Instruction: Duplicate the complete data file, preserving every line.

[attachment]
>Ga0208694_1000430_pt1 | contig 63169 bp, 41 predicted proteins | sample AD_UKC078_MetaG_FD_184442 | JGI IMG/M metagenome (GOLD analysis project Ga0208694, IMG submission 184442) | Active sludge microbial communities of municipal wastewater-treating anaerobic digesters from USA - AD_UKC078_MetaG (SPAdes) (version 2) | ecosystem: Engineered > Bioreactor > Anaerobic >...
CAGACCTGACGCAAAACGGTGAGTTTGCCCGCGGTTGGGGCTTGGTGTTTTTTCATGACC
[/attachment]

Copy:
>Ga0208694_1000430_pt1 | contig 63169 bp, 41 predicted proteins | sample AD_UKC078_MetaG_FD_184442 | JGI IMG/M metagenome (GOLD analysis project Ga0208694, IMG submission 184442) | Active sludge microbial communities of municipal wastewater-treating anaerobic digesters from USA - AD_UKC078_MetaG (SPAdes) (version 2) | ecosystem: Engineered > Bioreactor > Anaerobic >...
CAGACCTGACGCAAAACGGTGAGTTTGCCCGCGGTTGGGGCTTGGTGTTTTTTCATGACC